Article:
The Department of Fisheries and Oceans angered members of the Heiltsuk First Nation on BC’s central coast by opening a commercial herring fishery last night – despite the community’s insistence that there should be no fishery this year, based on unhealthy stocks.
“This action shows blatant disrespect of aboriginal rights by DFO and industry,” said Chief Councillor Marilyn Slett.
[quote]DFO provided inconsistent and misleading communications throughout the day and did not attempt meaningful consultation.[/quote]
The nation is also suggesting that DFO employed deceptive tactics to launch the fishery, waiting until commercial seine boats had their nets in the water before officially alerting the Heiltsuk by email that this year’s fishery – in the highly contested Area 7 – was going ahead.
Stocks not ready for commercial fishery
The Heiltsuk contend that low herring stocks do not justify a commerical fishery. “We must put conservation first. We have voluntarily suspended our community-owned commercial gillnet herring licenses for this season to allow stocks to rebuild, but DFO and industry are unwilling to follow suit,” said Kelly Brown, Director of the Heiltsuk Integrated Resource Management Department. Hereditary Chief Harvey Humchitt believes more time is needed for herring to rebound from a recent crash before reopening a commercial fishery. “We experienced the collapse of the herring twice over the past fifty years. These collapses are attributed to Western science,” noted Humchitt. “The herring are now beginning to recover.”
Their concerns are echoed by retired DFO herring specialist Ron Tanasichuk, who concurs that DFO is using flawed modelling to estimate the health of herring stocks. “With their current methods, DFO is essentially inflating estimates of herring on the Central Coast by double,” says Tanasichuk.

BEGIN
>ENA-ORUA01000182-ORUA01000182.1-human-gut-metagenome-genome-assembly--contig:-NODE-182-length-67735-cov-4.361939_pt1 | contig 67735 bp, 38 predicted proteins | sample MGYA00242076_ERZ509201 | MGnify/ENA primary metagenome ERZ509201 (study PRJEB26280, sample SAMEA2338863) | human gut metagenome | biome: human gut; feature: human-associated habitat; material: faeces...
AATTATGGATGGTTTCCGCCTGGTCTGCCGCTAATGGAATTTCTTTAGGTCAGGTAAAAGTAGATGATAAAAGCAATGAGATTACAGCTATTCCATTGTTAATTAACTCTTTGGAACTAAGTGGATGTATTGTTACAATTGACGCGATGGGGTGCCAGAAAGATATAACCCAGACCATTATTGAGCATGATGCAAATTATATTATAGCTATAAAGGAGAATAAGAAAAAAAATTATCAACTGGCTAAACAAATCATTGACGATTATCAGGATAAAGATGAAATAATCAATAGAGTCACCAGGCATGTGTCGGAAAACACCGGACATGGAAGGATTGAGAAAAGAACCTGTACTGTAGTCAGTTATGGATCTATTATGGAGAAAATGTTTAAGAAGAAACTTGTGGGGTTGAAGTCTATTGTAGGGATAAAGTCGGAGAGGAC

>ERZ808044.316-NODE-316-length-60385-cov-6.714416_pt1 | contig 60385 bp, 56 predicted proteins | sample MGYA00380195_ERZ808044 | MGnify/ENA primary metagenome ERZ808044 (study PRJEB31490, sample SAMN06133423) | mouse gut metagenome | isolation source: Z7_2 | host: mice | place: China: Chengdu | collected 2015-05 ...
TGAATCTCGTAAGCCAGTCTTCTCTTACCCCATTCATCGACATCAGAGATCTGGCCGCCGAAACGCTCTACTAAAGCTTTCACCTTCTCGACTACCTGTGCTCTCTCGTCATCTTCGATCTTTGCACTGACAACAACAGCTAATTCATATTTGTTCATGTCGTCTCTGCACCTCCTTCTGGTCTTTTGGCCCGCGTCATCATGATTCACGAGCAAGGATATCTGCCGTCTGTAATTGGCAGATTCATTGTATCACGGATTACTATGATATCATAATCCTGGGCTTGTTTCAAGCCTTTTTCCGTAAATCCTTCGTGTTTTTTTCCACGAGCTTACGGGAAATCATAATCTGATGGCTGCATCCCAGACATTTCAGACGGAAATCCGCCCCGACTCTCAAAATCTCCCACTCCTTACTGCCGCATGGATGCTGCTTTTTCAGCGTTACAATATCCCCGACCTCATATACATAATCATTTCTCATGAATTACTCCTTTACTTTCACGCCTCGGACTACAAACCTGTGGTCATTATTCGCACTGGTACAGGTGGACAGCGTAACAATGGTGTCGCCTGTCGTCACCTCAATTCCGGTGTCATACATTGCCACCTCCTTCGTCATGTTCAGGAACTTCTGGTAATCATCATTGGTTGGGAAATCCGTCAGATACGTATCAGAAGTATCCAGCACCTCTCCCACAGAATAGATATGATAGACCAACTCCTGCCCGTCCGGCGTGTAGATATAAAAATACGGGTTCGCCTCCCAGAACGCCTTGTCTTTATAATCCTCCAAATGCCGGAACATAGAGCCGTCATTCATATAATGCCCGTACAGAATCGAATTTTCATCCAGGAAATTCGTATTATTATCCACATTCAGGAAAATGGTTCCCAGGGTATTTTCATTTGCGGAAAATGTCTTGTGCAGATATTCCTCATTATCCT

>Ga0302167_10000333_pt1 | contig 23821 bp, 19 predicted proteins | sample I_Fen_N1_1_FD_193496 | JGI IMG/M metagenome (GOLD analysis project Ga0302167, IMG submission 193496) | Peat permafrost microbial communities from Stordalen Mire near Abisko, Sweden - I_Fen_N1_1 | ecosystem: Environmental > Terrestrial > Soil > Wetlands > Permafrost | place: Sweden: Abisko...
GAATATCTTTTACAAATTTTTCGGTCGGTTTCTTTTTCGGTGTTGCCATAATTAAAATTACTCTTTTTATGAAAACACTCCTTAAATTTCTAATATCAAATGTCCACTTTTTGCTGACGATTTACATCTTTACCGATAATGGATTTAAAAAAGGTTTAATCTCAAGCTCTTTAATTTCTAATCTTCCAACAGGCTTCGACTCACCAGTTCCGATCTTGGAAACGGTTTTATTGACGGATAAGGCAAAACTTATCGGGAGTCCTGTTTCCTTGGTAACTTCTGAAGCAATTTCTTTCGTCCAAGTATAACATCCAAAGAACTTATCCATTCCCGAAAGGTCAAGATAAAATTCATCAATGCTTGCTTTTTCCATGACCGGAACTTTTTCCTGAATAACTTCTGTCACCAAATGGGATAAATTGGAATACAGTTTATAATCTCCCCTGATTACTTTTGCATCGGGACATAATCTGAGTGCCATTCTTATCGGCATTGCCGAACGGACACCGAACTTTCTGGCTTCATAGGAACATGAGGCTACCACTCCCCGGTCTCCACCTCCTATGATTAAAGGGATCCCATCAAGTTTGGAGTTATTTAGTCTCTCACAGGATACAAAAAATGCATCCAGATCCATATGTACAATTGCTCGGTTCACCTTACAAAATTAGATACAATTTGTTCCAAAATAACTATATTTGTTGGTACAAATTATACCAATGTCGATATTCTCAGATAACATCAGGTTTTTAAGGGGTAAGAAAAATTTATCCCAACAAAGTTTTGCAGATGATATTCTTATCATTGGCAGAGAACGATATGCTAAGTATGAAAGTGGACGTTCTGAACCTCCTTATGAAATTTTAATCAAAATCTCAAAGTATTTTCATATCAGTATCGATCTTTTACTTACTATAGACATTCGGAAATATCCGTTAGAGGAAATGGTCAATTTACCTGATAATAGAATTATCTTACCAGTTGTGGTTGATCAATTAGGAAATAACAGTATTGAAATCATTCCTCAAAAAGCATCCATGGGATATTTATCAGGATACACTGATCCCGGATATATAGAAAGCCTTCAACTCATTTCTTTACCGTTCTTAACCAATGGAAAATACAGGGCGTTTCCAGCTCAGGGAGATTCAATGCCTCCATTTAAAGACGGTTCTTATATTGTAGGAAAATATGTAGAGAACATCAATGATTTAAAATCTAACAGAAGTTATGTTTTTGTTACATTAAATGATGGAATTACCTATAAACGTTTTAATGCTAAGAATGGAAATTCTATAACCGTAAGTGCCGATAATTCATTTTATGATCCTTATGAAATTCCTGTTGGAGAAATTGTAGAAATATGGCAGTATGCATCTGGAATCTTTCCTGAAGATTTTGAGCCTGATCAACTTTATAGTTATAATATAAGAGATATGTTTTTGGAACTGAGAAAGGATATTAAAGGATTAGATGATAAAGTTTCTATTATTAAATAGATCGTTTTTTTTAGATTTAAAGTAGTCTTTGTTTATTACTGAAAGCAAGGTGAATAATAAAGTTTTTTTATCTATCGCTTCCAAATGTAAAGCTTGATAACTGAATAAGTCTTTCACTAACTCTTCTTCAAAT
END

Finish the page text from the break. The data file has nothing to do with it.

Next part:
The nation’s right to a unique spawn on kelp (SOK) fishery – which doesn’t involve catching herring, but rather collecting roe lain on kelp – was cemented in the Gladstone Supreme Court decision.
“The Heiltsuk Nation views this opening as an unjustifiable infringement upon our right to our SOK fishery, a right which was won in the Supreme Court of Canada case R. v. Gladstone,” stated William Gladstone, chief negotiator of the Gladstone Reconciliation.
[quote]We cannot risk another collapse. Our future generations depend upon this resource for food, social and ceremonial purposes, as well as employment and spiritual and cultural wellness.[/quote]
The United Fishermen and Allied Workers’ Union is backing the Heiltsuk position, advising gillnet fishers not to fish the Central Coast.
RCMP boats have been stationed in the area since last week, in anticipation of tensions over the DFO opening. “Heiltsuk boats are on the water to protest as the Nation works toward achieving a peaceful resolution to the situation,” said a press release from the nation early this morning. “We may have lost this battle, but the war is far from over,” said Gladstone.